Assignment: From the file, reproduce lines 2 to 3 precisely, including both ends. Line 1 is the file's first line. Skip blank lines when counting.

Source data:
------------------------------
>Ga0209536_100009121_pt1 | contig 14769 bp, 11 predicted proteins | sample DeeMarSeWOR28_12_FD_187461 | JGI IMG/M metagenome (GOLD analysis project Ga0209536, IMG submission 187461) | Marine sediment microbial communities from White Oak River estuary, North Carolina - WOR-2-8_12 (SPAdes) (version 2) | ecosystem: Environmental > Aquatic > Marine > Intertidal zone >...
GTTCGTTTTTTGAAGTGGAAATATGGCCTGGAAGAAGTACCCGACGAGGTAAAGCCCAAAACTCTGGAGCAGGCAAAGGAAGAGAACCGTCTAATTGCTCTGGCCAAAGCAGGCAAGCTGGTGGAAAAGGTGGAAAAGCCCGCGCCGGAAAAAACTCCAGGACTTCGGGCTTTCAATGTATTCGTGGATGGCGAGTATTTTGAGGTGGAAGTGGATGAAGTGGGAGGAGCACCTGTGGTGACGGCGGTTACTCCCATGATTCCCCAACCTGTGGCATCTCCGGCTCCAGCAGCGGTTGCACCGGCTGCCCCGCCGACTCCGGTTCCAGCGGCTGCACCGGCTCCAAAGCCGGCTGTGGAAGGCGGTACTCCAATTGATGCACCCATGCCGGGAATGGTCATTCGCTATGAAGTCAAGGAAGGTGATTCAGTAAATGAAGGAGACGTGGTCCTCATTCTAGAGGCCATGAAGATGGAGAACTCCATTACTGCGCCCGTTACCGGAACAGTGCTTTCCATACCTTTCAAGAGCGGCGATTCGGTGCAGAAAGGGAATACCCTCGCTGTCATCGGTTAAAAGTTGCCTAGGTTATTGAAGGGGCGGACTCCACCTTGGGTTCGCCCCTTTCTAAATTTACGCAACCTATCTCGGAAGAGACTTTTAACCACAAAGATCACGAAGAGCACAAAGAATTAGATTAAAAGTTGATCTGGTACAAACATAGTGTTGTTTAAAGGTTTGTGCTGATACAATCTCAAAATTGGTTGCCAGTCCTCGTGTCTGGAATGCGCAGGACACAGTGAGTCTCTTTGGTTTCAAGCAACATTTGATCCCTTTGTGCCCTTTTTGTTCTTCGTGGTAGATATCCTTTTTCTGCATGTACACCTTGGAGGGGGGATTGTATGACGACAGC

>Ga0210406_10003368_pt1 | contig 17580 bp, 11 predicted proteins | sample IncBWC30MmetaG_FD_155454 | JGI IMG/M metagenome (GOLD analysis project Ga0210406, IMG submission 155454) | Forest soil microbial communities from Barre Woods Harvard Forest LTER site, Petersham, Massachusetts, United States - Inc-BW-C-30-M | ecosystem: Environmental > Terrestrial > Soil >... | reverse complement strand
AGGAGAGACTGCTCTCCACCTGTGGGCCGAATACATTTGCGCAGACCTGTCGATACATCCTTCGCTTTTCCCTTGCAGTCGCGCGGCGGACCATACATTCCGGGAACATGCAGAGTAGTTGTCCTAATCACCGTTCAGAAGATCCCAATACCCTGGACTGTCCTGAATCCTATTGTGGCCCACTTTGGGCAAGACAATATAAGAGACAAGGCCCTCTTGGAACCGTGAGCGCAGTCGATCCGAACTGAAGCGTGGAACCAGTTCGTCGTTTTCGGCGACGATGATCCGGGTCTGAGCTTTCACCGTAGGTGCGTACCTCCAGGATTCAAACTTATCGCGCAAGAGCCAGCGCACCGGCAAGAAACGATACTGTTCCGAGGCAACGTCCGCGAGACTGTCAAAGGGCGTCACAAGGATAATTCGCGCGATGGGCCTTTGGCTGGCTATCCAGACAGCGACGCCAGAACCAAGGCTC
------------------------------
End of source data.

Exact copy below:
GTTCGTTTTTTGAAGTGGAAATATGGCCTGGAAGAAGTACCCGACGAGGTAAAGCCCAAAACTCTGGAGCAGGCAAAGGAAGAGAACCGTCTAATTGCTCTGGCCAAAGCAGGCAAGCTGGTGGAAAAGGTGGAAAAGCCCGCGCCGGAAAAAACTCCAGGACTTCGGGCTTTCAATGTATTCGTGGATGGCGAGTATTTTGAGGTGGAAGTGGATGAAGTGGGAGGAGCACCTGTGGTGACGGCGGTTACTCCCATGATTCCCCAACCTGTGGCATCTCCGGCTCCAGCAGCGGTTGCACCGGCTGCCCCGCCGACTCCGGTTCCAGCGGCTGCACCGGCTCCAAAGCCGGCTGTGGAAGGCGGTACTCCAATTGATGCACCCATGCCGGGAATGGTCATTCGCTATGAAGTCAAGGAAGGTGATTCAGTAAATGAAGGAGACGTGGTCCTCATTCTAGAGGCCATGAAGATGGAGAACTCCATTACTGCGCCCGTTACCGGAACAGTGCTTTCCATACCTTTCAAGAGCGGCGATTCGGTGCAGAAAGGGAATACCCTCGCTGTCATCGGTTAAAAGTTGCCTAGGTTATTGAAGGGGCGGACTCCACCTTGGGTTCGCCCCTTTCTAAATTTACGCAACCTATCTCGGAAGAGACTTTTAACCACAAAGATCACGAAGAGCACAAAGAATTAGATTAAAAGTTGATCTGGTACAAACATAGTGTTGTTTAAAGGTTTGTGCTGATACAATCTCAAAATTGGTTGCCAGTCCTCGTGTCTGGAATGCGCAGGACACAGTGAGTCTCTTTGGTTTCAAGCAACATTTGATCCCTTTGTGCCCTTTTTGTTCTTCGTGGTAGATATCCTTTTTCTGCATGTACACCTTGGAGGGGGGATTGTATGACGACAGC

>Ga0210406_10003368_pt1 | contig 17580 bp, 11 predicted proteins | sample IncBWC30MmetaG_FD_155454 | JGI IMG/M metagenome (GOLD analysis project Ga0210406, IMG submission 155454) | Forest soil microbial communities from Barre Woods Harvard Forest LTER site, Petersham, Massachusetts, United States - Inc-BW-C-30-M | ecosystem: Environmental > Terrestrial > Soil >... | reverse complement strand